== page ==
After brief consideration I couldn’t foresee any major problems, and gave it a go. It didn’t seem to work too badly, though it wasn’t spectacularly effective either. But there  was something about it which make me reconsider what was going on, and led me to realise the problem with the activity. Well, problems.

Firstly, the students are asked to move right out of their comfort zones and try out new TLC before their peers with no time to practice. I was lucky to have chosen two of my more outgoing students who weren’t uncomfortable with being at the front of class, but when asked to produce language which was new to them I could see they were a little uncomfortable, their affective filters rising. They weren’t about to learn anything easily in that situation.

More importantly, perhaps, the way in which the teacher is instructed to feed the students their lines rather evokes the image of teacher as “master of all knowledge”. The students don’t know what to say unless the teacher bestows the language upon them, and the teacher can either approve of their accurate reproduction or embarrass them by making them fix an incorrect repetition before the class.

Somewhere in the back of my mind a voice whispered “monologic IRF model~~~~

Whatever happened to creating a safe classroom environment in which my students are allowed their own voice?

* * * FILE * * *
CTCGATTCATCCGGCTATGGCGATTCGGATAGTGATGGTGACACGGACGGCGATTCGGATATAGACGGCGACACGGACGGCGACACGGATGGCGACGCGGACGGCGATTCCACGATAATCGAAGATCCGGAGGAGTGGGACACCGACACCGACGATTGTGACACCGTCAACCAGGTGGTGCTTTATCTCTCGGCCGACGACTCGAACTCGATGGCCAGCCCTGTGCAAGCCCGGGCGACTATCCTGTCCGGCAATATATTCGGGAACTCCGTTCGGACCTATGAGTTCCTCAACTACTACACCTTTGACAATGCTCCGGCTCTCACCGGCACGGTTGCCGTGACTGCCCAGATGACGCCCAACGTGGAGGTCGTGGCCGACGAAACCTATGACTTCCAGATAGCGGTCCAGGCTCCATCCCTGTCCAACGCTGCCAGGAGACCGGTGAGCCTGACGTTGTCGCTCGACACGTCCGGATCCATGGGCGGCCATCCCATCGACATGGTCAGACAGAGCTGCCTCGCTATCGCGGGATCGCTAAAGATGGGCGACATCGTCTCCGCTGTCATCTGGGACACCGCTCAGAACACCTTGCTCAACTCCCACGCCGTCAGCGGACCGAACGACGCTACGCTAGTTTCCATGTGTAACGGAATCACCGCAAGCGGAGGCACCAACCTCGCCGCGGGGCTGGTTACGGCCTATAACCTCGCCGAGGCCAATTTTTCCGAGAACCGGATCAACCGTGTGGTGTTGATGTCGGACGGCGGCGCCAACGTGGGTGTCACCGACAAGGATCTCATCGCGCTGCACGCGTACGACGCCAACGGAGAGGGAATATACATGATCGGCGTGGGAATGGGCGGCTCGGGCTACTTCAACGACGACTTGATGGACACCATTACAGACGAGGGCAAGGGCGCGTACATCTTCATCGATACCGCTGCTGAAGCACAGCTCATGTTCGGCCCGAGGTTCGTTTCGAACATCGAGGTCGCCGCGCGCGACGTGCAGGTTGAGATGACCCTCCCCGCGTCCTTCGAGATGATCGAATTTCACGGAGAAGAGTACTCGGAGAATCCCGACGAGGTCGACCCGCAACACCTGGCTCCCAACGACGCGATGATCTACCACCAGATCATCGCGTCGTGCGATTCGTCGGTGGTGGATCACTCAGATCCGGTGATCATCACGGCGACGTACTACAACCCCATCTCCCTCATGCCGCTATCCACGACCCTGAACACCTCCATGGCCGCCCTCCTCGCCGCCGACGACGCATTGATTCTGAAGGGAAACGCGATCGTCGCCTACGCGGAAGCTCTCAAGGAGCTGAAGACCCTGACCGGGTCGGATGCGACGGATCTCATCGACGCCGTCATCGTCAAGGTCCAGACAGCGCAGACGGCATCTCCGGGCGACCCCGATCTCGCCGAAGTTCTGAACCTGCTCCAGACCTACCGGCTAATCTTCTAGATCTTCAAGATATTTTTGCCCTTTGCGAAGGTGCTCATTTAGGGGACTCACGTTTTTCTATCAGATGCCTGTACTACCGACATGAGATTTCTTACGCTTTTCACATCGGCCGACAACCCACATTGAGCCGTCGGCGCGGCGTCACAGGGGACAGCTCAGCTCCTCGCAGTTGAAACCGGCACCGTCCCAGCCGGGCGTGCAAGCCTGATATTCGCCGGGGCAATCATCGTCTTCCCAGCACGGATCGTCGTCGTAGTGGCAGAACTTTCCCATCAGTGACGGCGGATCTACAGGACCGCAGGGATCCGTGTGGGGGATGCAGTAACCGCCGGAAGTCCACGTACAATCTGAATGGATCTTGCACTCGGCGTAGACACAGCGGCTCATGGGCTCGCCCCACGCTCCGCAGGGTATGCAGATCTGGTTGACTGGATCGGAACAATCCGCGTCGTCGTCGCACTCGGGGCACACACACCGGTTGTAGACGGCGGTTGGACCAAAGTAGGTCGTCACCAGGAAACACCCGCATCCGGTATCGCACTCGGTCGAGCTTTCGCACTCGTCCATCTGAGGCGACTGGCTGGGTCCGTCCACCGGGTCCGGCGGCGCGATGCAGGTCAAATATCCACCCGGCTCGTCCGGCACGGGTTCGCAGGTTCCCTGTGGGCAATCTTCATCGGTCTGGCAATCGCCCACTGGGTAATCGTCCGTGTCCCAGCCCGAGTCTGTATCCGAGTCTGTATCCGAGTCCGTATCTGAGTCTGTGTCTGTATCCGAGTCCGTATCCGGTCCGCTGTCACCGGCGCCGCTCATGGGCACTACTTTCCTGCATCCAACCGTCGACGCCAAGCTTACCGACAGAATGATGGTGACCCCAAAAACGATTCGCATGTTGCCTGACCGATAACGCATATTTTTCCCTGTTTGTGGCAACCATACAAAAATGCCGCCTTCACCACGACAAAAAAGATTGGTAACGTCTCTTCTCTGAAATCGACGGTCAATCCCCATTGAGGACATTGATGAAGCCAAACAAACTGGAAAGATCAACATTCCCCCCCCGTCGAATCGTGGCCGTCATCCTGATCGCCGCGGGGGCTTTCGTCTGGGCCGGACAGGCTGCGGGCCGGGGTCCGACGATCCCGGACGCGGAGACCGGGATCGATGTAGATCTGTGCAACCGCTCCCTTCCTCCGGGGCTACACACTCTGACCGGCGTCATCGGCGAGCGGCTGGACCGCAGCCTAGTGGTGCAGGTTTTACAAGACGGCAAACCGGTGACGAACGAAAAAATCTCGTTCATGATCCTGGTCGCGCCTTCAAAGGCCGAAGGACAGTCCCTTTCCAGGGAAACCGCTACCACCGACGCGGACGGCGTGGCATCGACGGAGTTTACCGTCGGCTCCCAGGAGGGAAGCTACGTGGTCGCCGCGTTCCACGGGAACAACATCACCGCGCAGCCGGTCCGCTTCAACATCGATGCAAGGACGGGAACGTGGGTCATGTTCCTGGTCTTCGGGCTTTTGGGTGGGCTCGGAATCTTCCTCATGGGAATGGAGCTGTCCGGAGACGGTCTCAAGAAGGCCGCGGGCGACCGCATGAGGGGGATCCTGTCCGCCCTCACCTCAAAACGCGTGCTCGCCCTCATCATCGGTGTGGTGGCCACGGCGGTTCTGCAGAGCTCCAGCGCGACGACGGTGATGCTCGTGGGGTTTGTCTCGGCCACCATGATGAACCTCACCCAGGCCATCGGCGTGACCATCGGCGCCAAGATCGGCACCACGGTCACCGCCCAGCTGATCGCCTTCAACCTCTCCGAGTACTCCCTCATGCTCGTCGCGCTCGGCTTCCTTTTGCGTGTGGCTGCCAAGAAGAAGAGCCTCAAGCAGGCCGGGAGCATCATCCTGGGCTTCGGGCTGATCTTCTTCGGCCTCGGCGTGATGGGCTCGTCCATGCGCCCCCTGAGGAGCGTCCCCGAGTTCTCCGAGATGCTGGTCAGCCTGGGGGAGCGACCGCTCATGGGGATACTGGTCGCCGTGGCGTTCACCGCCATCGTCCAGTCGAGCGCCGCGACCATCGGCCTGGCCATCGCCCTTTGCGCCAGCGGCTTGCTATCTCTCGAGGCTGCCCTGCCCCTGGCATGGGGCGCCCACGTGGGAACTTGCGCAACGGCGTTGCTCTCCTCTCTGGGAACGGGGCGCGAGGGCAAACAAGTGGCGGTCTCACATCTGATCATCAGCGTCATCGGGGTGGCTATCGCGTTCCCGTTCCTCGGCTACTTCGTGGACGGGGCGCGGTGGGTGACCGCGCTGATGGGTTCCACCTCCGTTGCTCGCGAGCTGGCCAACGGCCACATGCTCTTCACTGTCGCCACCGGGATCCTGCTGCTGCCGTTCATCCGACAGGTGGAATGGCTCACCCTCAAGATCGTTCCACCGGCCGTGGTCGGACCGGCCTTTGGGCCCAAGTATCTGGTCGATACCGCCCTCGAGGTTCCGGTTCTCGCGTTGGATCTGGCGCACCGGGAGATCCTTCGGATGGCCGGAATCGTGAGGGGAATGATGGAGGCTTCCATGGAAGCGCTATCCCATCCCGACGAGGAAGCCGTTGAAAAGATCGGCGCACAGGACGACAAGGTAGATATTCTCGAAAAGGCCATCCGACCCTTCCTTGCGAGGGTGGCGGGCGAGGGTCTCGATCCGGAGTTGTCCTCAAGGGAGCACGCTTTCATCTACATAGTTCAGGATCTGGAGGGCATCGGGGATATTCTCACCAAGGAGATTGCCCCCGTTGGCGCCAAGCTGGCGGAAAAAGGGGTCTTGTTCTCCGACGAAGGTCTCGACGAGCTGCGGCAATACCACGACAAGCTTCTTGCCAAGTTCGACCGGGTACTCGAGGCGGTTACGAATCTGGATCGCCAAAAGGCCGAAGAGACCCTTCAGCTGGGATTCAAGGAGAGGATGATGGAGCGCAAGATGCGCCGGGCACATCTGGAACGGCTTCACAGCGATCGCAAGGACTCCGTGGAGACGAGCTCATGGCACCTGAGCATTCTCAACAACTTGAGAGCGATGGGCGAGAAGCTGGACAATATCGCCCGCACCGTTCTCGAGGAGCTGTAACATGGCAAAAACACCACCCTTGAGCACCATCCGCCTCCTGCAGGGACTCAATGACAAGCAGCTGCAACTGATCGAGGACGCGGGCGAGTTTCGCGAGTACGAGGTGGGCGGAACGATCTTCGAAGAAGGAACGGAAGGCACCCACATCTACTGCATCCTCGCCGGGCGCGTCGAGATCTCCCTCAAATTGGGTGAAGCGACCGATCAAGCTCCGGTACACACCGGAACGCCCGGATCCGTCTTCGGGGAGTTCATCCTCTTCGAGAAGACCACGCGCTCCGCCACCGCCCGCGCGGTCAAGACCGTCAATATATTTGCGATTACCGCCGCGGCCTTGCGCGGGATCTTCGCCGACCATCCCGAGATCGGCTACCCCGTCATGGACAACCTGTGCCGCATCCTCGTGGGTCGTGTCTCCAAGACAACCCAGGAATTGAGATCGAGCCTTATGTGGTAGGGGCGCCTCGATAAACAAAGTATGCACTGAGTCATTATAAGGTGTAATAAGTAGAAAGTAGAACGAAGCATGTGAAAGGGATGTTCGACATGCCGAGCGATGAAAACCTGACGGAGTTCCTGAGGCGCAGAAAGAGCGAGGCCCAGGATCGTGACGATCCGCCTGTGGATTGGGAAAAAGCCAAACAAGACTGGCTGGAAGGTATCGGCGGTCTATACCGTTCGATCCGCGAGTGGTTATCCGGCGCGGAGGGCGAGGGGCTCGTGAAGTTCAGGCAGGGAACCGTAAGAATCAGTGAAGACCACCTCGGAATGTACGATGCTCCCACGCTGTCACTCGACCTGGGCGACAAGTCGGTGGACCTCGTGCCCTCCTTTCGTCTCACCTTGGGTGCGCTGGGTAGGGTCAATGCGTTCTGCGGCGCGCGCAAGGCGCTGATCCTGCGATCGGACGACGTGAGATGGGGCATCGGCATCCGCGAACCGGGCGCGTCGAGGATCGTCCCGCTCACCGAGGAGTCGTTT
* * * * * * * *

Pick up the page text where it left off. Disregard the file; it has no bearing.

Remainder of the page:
While using this new textbook is a boon to me in many ways, I’ve no doubt that there will be many such problems throughout the lesson plans in the Teacher’s Guide. Given a comprehensive teachers’ guide for the first time in my career I made the naïve mistake of treating it as the solution to providing good classes given limited time, rather than as a resource through which to enhance my teaching. Hopefully I know better now.

I still intend to follow the lesson plans as closely as I can as I expect there are many things that they may teach me. Only in future I know to go over them with a discerning eye before class, having confidence in my own professional knowledge to make changes where necessary.


2 responses to “Using Teacher’s Guides Wisely

  1. Great post. I think there certainly needs to be some major reworking of textbooks. One’s that really embed the best teaching approaches. Creating good jigsaw lessons is a real challenge for me, if only there was a book that had some ready made… It’d be nice to see some government funded teaching positions where recognised leaders (as in recognised by the profession itself) collaborate on a rotating basis to create lesson resources that are then shared system wide.

    • Yes, unfortunately no such position seems to exist! Then again, even if it did how would we choose which experts from which fields would fill such a position?
      I guess my ideal textbook would be something that’s truly flexible methodologically, and allows teachers to be flexible in their classrooms too. No textbook is going to be perfect for my situation, but it can at least allow me to create a lesson for my context and ideology quickly and easily.